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Some Humorous Fakes You Don’t See Often

As an expert on American currency I see a lot of interesting bank notes.  I am often the last resort for people hoping to prove their item is authentic even though they have already been told countless times that what they have is fake.  To be fair, there have been occasions where people have been told they had a copy or fantasy item and I was able to share the good news that their item was a rare variety and very valuable.  However, for every 99 times that happens, I see stuff like the pictures below.

These “unique” items have all been emailed over the past few days.  I see many fakes and reproductions on a daily basis, but these were new to me.

First we have the green seal 1918 $1,000 note.  This has the same serial number as the example used in early paper money reference books.  The image of the authentic note in the book has been copied and used for bookmarks and other items.  Typically though they are seen as laminated black and white versions.  This one is not laminated and it has a green seal and serial numbers.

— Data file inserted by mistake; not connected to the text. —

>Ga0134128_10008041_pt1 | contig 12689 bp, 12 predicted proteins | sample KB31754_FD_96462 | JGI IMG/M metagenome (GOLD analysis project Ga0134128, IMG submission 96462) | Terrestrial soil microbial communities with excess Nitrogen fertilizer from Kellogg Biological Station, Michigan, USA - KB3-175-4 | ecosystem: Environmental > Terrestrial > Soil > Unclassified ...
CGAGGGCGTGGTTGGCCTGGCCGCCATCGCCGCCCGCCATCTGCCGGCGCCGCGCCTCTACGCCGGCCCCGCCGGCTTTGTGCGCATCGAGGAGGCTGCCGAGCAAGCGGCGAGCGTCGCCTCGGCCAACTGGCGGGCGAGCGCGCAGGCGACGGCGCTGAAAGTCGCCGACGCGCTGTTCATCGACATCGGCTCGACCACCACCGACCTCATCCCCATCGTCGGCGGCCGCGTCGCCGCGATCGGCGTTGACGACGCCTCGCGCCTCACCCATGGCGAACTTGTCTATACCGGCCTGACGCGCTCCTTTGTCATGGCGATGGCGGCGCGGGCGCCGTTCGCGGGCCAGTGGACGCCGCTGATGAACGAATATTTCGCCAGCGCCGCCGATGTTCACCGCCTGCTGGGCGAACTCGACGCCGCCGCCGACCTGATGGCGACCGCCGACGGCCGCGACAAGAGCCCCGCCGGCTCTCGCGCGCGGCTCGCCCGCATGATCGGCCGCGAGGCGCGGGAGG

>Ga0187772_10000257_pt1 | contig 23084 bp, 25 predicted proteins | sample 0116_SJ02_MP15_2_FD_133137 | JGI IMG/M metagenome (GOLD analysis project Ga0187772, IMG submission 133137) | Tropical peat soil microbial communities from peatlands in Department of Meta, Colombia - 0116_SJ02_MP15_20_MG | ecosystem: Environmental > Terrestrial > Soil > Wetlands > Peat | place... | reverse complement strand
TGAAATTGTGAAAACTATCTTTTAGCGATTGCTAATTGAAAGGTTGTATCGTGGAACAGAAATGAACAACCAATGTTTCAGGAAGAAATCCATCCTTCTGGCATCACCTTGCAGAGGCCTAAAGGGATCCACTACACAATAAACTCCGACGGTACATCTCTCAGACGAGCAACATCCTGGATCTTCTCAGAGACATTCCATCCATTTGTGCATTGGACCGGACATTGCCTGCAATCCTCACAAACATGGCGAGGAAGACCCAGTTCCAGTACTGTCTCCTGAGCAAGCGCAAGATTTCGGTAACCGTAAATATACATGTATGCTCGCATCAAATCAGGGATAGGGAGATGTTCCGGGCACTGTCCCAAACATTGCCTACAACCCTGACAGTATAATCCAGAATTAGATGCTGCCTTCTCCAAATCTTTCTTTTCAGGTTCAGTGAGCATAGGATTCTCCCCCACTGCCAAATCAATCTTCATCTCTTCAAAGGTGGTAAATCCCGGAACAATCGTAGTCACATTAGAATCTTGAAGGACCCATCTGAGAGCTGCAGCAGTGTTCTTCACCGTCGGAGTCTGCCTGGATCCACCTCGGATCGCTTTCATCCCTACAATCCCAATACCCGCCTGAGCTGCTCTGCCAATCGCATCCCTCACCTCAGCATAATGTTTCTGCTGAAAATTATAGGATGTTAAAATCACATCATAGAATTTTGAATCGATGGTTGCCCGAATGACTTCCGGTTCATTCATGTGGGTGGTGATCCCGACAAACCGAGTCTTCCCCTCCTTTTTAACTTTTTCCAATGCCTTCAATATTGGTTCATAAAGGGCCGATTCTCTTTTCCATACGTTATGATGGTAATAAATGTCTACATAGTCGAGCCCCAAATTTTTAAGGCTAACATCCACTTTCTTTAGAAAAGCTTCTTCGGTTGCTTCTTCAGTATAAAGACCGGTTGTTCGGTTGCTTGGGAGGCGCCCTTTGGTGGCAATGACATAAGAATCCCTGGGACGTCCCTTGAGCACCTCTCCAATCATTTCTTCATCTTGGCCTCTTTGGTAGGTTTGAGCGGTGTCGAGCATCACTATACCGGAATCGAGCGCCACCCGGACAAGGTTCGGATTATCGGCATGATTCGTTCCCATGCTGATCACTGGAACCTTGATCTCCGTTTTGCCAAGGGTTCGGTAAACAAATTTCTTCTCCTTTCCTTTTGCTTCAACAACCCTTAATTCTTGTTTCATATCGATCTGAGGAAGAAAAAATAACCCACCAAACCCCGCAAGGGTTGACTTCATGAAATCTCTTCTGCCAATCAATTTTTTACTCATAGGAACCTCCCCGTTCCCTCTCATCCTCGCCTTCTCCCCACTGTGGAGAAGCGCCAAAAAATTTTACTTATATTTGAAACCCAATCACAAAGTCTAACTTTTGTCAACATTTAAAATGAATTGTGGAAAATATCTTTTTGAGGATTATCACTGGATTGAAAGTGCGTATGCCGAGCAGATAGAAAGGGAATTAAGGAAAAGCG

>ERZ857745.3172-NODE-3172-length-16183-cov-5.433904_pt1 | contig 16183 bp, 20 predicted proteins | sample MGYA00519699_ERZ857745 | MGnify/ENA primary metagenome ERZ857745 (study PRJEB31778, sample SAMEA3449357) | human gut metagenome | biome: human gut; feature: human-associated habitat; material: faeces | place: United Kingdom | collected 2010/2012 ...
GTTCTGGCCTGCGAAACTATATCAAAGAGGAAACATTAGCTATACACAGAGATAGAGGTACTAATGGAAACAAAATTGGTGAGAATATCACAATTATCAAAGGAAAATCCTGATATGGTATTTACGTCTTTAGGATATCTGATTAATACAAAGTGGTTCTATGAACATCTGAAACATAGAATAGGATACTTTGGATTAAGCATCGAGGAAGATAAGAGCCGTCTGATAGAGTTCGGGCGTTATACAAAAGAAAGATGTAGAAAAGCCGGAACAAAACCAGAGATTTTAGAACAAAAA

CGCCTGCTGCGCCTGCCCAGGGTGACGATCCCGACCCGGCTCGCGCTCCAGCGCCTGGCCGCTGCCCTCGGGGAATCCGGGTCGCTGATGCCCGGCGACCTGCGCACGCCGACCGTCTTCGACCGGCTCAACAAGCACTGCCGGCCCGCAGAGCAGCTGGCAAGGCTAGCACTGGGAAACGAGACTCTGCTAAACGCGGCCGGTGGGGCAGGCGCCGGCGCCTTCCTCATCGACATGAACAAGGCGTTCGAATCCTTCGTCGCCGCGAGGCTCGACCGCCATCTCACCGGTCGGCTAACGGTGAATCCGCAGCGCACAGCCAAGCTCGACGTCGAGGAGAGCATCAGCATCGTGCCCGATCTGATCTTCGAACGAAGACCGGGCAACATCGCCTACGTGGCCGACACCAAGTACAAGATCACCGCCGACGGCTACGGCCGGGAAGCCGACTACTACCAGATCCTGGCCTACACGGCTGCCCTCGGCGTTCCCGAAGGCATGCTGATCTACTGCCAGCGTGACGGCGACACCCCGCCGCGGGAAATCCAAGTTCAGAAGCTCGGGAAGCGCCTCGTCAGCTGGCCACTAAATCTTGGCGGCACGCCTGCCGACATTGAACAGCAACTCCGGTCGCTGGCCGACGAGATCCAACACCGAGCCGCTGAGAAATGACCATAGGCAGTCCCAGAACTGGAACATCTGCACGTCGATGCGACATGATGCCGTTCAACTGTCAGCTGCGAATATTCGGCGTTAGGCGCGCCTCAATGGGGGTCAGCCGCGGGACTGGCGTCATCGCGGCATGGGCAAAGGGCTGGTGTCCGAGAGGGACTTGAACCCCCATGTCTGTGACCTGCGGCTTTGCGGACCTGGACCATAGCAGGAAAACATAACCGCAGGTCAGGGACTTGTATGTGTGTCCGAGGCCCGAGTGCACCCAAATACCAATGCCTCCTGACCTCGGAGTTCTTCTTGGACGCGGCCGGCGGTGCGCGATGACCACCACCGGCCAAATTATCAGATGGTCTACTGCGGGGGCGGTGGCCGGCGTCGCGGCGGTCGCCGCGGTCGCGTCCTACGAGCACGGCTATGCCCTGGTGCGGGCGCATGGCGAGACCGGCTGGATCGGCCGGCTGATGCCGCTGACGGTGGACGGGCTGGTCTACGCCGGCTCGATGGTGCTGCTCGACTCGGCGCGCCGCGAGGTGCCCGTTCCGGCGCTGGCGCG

1918 1000 copy

Next we have a very curious item.  It is supposed to be an 1899 $2 silver certificate.  The design appears to just be a very rough black and white copy of the real thing.  For some reason though the forgers decided to use green seals and serial numbers.  The real deal would have blue seals and serial numbers.  Not only is the color wrong, but the size and font style is incorrect as well.  Even the serial number lettering convention is off.  This is definitely a sorry attempt at creating a deceiving fake.
1899 2 copy

We actually see a lot of these copies.  This is supposed to be an 1861 $10 demand note.  There is just one problem.  It doesn’t have any color and it is also missing the red serial number.  It is amazing to us that someone could think this was a real bank note from the 1860s, but they still confuse people on a daily basis.
1864 10 copy